#Essential Poll Federal 2 Party Preferred: L/NP 45 (-3) ALP 55 (+3) #auspol

  6. Actually I thought the crocs mostly gobbled up Germans! Although one did take a little old lady with dementia a few months ago. She went for walk along the river bank.

  7. Mr Squiggle, the questioner was merely making the perfectly logical point that Katter’ father would not have been granted entry into the country under Anning’s proposed immigration model. Therefore I have no idea what you are droning on about.

  8. Alan Jones is on Qanda next week. Clearly the ABC darling given last week’s shenanigans.

    Maybe he’ll drop another racial slur.

  9. I’ve always wondered why we never tried integrating crocs into the armed forces. Dropping a few hundred on enemy positions before engaging, that sort of thing.

  10. I actually want to see the primaries from Essential – they break down Lib/Nats … I want to see how low the Lib primary is going.

    I know that it won’t stay so low – but after Longman, the Lib primary is soft-looking

  11. Farmer on ABC news bemoaning the fact that she cannot afford to keep her kid at boarding school…. oh how my heart bleeds for her.

  12. I thought that there were several recruited as members of he LNP.
    Eric Abetz looks a bit crocodilish to me. I wonder where he hides his eggs.

  13. School of the air mate, school of the air. It’s good enough for those without the funds who cannot afford to send their kids to boarding school….so?

  14. The farmers need to be directed to Centre Link….oh wait….lifters and leaners. The age of entitlement is over….wait….

  15. School of the air only operates up to years 8 or 9 from memory. You would have to go elsewhere for further education. If you could afford it you probs would send your kids to a boarding school for the entire HS period.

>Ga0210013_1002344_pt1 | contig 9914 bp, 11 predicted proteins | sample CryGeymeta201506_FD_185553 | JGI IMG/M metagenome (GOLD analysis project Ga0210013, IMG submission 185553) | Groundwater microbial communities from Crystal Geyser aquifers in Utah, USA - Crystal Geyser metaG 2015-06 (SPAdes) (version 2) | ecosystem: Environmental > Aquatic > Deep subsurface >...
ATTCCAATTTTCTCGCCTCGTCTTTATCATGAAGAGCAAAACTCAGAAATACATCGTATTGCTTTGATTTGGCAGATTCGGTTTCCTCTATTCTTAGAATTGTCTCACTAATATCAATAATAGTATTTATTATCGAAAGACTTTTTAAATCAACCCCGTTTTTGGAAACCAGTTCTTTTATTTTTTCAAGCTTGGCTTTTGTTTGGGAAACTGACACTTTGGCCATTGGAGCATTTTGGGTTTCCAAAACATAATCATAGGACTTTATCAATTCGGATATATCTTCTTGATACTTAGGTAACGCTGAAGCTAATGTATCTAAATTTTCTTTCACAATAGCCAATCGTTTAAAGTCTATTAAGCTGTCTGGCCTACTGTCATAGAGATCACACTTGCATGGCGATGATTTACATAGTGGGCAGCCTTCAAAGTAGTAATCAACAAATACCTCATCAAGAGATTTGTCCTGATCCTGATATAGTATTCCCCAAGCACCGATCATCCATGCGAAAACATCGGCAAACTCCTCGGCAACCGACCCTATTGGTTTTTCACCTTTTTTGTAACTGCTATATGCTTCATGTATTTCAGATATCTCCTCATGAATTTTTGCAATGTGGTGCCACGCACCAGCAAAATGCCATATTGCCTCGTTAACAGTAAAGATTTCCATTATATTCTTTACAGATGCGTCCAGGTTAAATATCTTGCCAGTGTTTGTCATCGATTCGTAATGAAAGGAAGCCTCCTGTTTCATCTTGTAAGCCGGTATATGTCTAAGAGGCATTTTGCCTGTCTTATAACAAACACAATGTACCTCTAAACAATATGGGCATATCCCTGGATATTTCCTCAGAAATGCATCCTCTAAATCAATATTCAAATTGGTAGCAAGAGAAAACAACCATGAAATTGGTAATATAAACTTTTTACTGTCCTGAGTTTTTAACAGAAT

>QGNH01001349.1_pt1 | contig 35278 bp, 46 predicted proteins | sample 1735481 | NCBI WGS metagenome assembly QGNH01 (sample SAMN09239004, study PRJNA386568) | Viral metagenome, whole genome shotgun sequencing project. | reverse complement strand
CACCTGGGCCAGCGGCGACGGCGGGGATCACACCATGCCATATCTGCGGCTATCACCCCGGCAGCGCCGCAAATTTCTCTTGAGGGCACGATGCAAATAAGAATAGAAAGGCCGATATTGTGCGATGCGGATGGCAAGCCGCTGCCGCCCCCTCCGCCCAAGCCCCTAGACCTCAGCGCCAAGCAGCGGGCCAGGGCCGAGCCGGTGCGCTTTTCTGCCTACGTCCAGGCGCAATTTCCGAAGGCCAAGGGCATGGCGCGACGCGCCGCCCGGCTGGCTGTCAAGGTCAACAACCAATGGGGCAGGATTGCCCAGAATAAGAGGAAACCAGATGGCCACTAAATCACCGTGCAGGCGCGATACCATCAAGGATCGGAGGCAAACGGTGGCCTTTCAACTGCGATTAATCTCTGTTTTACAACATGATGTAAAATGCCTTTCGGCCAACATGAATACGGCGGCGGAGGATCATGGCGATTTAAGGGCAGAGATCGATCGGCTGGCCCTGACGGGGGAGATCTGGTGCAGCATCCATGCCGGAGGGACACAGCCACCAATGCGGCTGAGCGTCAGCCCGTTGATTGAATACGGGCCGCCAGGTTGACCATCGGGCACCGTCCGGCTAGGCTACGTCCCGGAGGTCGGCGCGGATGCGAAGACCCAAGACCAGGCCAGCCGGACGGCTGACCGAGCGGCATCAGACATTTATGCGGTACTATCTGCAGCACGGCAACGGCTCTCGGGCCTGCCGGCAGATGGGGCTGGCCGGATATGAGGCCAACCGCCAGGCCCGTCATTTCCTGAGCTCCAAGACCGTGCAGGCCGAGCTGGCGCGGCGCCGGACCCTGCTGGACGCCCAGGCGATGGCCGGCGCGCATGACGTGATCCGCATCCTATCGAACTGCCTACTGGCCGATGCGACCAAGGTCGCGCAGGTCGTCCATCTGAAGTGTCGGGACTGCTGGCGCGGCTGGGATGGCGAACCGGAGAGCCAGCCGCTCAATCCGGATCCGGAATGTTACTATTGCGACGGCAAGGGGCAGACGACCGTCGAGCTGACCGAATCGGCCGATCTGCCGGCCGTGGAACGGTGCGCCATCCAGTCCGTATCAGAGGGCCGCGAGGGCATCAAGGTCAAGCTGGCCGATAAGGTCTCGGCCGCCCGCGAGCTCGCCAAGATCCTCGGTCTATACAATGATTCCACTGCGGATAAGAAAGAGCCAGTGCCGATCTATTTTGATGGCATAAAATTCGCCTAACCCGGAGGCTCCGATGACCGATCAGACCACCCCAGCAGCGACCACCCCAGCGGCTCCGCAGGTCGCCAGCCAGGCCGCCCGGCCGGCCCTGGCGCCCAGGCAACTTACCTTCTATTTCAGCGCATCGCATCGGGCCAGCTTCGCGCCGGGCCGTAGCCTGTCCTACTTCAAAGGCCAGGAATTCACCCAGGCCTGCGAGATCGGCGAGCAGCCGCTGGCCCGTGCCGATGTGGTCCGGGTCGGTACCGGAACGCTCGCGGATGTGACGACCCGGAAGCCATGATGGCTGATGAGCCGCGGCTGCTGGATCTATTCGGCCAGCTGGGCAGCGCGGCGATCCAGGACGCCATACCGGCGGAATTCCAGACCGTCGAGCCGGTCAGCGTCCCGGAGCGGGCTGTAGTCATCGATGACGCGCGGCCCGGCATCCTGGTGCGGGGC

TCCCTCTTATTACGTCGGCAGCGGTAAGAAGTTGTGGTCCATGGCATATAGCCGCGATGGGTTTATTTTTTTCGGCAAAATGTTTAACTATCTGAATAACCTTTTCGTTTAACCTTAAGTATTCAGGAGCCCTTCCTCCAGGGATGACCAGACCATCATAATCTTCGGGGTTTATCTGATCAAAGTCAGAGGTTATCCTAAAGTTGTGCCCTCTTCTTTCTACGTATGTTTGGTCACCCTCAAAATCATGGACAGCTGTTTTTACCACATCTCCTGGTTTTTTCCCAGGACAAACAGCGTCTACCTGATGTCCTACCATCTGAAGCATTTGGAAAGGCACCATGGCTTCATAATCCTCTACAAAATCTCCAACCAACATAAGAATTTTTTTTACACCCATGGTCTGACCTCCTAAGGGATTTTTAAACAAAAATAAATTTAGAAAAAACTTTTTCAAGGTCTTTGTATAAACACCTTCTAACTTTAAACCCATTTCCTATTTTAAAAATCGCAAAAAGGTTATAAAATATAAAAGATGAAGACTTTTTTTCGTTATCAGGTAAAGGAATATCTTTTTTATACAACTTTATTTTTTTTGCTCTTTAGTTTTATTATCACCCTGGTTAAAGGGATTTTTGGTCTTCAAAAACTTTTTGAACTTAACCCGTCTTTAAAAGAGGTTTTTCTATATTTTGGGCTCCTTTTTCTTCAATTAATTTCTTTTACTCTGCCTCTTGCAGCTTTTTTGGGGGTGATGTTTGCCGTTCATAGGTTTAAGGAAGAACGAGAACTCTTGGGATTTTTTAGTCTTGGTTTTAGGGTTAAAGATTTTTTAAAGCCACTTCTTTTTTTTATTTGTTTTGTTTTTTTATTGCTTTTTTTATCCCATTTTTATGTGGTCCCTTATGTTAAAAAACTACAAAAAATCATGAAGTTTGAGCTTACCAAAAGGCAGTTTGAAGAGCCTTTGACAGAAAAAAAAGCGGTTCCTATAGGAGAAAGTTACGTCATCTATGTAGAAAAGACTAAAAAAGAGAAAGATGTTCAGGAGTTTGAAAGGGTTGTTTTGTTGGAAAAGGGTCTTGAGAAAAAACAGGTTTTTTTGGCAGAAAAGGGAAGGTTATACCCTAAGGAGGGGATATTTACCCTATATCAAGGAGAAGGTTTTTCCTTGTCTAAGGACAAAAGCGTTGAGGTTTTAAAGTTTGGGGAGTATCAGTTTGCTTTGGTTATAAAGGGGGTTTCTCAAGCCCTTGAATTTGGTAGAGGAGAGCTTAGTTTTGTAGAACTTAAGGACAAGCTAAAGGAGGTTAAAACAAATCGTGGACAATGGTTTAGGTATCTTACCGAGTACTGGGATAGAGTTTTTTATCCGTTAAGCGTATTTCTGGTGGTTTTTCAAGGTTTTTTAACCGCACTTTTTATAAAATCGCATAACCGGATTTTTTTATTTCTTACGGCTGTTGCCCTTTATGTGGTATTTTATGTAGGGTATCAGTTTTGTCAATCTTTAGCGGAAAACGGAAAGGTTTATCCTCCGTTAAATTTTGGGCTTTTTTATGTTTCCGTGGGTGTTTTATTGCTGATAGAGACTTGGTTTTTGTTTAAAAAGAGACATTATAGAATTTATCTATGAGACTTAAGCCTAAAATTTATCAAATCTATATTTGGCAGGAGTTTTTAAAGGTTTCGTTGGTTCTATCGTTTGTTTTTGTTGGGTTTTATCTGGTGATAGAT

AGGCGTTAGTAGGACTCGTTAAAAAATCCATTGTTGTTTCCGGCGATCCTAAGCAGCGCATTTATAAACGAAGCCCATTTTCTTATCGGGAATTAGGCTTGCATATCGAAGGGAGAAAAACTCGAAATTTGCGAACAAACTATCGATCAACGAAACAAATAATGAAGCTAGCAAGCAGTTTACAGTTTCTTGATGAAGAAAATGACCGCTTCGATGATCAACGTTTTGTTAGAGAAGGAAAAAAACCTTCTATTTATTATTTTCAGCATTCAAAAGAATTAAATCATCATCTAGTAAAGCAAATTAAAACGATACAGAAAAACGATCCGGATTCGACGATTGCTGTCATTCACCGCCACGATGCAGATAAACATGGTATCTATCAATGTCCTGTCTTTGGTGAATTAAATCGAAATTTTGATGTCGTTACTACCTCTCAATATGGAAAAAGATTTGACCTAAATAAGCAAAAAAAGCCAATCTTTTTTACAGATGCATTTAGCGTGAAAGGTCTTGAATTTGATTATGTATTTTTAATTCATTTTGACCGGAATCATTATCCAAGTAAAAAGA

16. Good on ya Clem – what about the poor bloody workers in drought effected communities. Farmers always have the hand out – always have the media onside – but the bloke who runs the local news agency or the Jillaroo who cant get any work gets SFA. The landed gentry – socialised losses and capitalised gains.

  17. After the turmoil of last week, one thing is clear, the Coalition are not only dysfunctional as a govt. They are dysfunctional as a party. They’re dysfunctional as infighters.

    The label ‘broad church’ really just signified a large group of dysfunctional people who cannot agree, even on the surface. They hid the dysfunction to a degree … but it is now exposed in all its unhappy glory.

    And the dysfunction really stems from delusion.

    Listening to Fierravanti-Wells (sp?) it is quite clear that from where she sits – the world is different to what is experienced by the rest of us. She should go join Bernardi … and they can nurse their delusions together. Abbott, and a few others should go too … because they certainly do not align their thinking with what the Liberal PArty should stand for.

  18. So true Upnorth. when my Old Man lost his job under Fraser back in the late 70’s he never got any special treatment. Nobody was shoveling thousands of dollars in his direction or worrying about whether he would keep our house, or if I could still attend school.

  19. I think the argument is that crocs have expanded beyond their previous natural range.

    Don’t know whether that’s true or not, but it’s a point worth canvassing.

    If they are encroaching onto urban areas – for whatever reason – it’s either them or us. We can’t have them eating people in our cities and towns.

    There must be millions of the blighters. A couple of hundred thousand culled (pour encourager Les autres, so to speak) wouldn’t send them into extinction, but might make urban areas safer.

  20. Plenty of Crocs in Ross River – right in the middle of Townsville. They are Johnston River Crocodiles – harmless unless cornered. Big Salties though I agree with BB – gotta keep them away from urban areas.

  21. Yes I think that if there were crocs swimming on Bondi beach occasionally eating a pommy tourist there would probably be a call to cull them – especially if floating ready to catch an unsuspecting kayaker in Sydney Harbour or strolling into someones’ gazebo.

  22. ‘Mr Squiggle, the questioner was merely making the perfectly logical point that Katter’ father would not have been granted entry into the country under Anning’s proposed immigration model.’

    I am surprised by this lack of perception. The question was clearly implying more than that

    There is an argument that is often made in support of the current record levels of migration that people are compelled to support migration because there are migrants in everyone’s family tree.